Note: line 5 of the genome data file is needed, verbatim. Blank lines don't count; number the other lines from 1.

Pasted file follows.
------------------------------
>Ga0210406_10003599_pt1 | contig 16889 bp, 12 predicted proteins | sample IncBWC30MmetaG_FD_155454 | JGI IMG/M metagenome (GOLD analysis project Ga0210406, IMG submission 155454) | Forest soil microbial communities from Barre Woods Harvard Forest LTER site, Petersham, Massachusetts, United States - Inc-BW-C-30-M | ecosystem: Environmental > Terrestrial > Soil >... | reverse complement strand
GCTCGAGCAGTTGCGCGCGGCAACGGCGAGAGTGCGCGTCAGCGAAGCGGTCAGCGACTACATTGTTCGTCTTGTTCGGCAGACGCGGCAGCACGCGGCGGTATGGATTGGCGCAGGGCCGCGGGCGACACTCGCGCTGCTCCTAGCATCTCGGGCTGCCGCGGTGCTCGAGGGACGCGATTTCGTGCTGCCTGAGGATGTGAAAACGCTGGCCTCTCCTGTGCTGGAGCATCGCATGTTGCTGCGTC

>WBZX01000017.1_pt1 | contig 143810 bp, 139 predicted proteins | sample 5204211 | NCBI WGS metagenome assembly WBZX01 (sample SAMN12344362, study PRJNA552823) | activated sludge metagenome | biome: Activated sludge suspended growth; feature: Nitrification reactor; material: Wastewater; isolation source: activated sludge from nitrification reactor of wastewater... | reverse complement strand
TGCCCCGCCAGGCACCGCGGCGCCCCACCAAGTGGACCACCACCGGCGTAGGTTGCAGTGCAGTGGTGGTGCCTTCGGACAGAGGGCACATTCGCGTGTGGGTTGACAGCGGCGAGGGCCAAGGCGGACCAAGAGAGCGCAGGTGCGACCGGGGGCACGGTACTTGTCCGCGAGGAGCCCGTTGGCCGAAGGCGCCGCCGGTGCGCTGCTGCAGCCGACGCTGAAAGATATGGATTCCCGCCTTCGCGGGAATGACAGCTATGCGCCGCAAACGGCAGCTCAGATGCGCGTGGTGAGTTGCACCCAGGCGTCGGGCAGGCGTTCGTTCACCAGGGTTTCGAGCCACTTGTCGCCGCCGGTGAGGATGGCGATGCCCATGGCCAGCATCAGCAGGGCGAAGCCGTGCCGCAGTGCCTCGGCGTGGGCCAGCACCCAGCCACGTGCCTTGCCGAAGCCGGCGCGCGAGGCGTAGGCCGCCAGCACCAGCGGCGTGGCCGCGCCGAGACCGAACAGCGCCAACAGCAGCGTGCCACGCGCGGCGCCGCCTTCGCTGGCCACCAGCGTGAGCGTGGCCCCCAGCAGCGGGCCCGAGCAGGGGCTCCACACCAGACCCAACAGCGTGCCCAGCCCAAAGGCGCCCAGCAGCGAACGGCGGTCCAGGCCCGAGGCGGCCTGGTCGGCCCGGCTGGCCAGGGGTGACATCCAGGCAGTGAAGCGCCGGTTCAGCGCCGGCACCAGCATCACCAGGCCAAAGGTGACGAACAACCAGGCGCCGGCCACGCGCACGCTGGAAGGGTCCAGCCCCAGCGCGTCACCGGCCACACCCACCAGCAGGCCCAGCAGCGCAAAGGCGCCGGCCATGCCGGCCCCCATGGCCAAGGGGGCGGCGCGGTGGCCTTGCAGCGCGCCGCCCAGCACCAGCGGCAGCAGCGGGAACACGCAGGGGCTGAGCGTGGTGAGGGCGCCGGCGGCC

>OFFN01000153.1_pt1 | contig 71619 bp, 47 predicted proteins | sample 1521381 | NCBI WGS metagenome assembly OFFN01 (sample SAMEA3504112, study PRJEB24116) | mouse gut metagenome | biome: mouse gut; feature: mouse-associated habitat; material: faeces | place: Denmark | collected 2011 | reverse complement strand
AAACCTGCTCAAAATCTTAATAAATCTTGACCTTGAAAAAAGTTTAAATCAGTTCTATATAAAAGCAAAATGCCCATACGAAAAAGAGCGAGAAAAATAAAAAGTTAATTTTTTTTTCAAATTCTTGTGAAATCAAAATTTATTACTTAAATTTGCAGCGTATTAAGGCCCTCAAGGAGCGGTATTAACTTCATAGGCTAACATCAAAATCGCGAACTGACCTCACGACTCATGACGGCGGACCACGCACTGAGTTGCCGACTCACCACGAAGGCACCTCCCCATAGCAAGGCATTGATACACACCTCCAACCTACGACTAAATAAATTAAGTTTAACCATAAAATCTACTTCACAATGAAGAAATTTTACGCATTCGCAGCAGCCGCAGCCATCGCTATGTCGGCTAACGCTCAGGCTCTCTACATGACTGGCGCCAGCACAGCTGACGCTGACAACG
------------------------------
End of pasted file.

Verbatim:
>OFFN01000153.1_pt1 | contig 71619 bp, 47 predicted proteins | sample 1521381 | NCBI WGS metagenome assembly OFFN01 (sample SAMEA3504112, study PRJEB24116) | mouse gut metagenome | biome: mouse gut; feature: mouse-associated habitat; material: faeces | place: Denmark | collected 2011 | reverse complement strand